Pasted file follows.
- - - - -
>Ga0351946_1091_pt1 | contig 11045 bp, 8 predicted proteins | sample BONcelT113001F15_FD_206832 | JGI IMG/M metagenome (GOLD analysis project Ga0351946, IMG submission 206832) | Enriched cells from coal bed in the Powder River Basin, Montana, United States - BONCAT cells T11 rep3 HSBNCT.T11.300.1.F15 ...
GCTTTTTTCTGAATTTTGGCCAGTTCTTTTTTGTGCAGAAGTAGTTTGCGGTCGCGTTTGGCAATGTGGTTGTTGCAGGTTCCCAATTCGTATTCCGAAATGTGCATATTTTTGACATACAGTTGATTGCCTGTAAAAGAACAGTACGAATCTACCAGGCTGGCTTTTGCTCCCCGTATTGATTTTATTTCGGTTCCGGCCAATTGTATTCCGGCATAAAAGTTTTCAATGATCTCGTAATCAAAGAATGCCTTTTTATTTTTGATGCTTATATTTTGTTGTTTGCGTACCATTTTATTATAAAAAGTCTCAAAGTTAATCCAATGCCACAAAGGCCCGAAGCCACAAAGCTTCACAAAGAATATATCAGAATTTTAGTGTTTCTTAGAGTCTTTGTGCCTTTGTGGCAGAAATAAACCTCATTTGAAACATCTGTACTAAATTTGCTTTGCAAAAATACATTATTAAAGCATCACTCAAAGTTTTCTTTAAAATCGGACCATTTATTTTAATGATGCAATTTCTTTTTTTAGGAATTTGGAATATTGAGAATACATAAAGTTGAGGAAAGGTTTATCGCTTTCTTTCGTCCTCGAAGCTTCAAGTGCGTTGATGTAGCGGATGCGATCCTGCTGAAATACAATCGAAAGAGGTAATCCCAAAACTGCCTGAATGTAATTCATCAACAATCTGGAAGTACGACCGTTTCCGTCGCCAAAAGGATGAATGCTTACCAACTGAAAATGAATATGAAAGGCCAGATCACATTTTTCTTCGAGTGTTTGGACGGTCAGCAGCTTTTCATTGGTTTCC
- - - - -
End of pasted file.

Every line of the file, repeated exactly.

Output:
>Ga0351946_1091_pt1 | contig 11045 bp, 8 predicted proteins | sample BONcelT113001F15_FD_206832 | JGI IMG/M metagenome (GOLD analysis project Ga0351946, IMG submission 206832) | Enriched cells from coal bed in the Powder River Basin, Montana, United States - BONCAT cells T11 rep3 HSBNCT.T11.300.1.F15 ...
GCTTTTTTCTGAATTTTGGCCAGTTCTTTTTTGTGCAGAAGTAGTTTGCGGTCGCGTTTGGCAATGTGGTTGTTGCAGGTTCCCAATTCGTATTCCGAAATGTGCATATTTTTGACATACAGTTGATTGCCTGTAAAAGAACAGTACGAATCTACCAGGCTGGCTTTTGCTCCCCGTATTGATTTTATTTCGGTTCCGGCCAATTGTATTCCGGCATAAAAGTTTTCAATGATCTCGTAATCAAAGAATGCCTTTTTATTTTTGATGCTTATATTTTGTTGTTTGCGTACCATTTTATTATAAAAAGTCTCAAAGTTAATCCAATGCCACAAAGGCCCGAAGCCACAAAGCTTCACAAAGAATATATCAGAATTTTAGTGTTTCTTAGAGTCTTTGTGCCTTTGTGGCAGAAATAAACCTCATTTGAAACATCTGTACTAAATTTGCTTTGCAAAAATACATTATTAAAGCATCACTCAAAGTTTTCTTTAAAATCGGACCATTTATTTTAATGATGCAATTTCTTTTTTTAGGAATTTGGAATATTGAGAATACATAAAGTTGAGGAAAGGTTTATCGCTTTCTTTCGTCCTCGAAGCTTCAAGTGCGTTGATGTAGCGGATGCGATCCTGCTGAAATACAATCGAAAGAGGTAATCCCAAAACTGCCTGAATGTAATTCATCAACAATCTGGAAGTACGACCGTTTCCGTCGCCAAAAGGATGAATGCTTACCAACTGAAAATGAATATGAAAGGCCAGATCACATTTTTCTTCGAGTGTTTGGACGGTCAGCAGCTTTTCATTGGTTTCC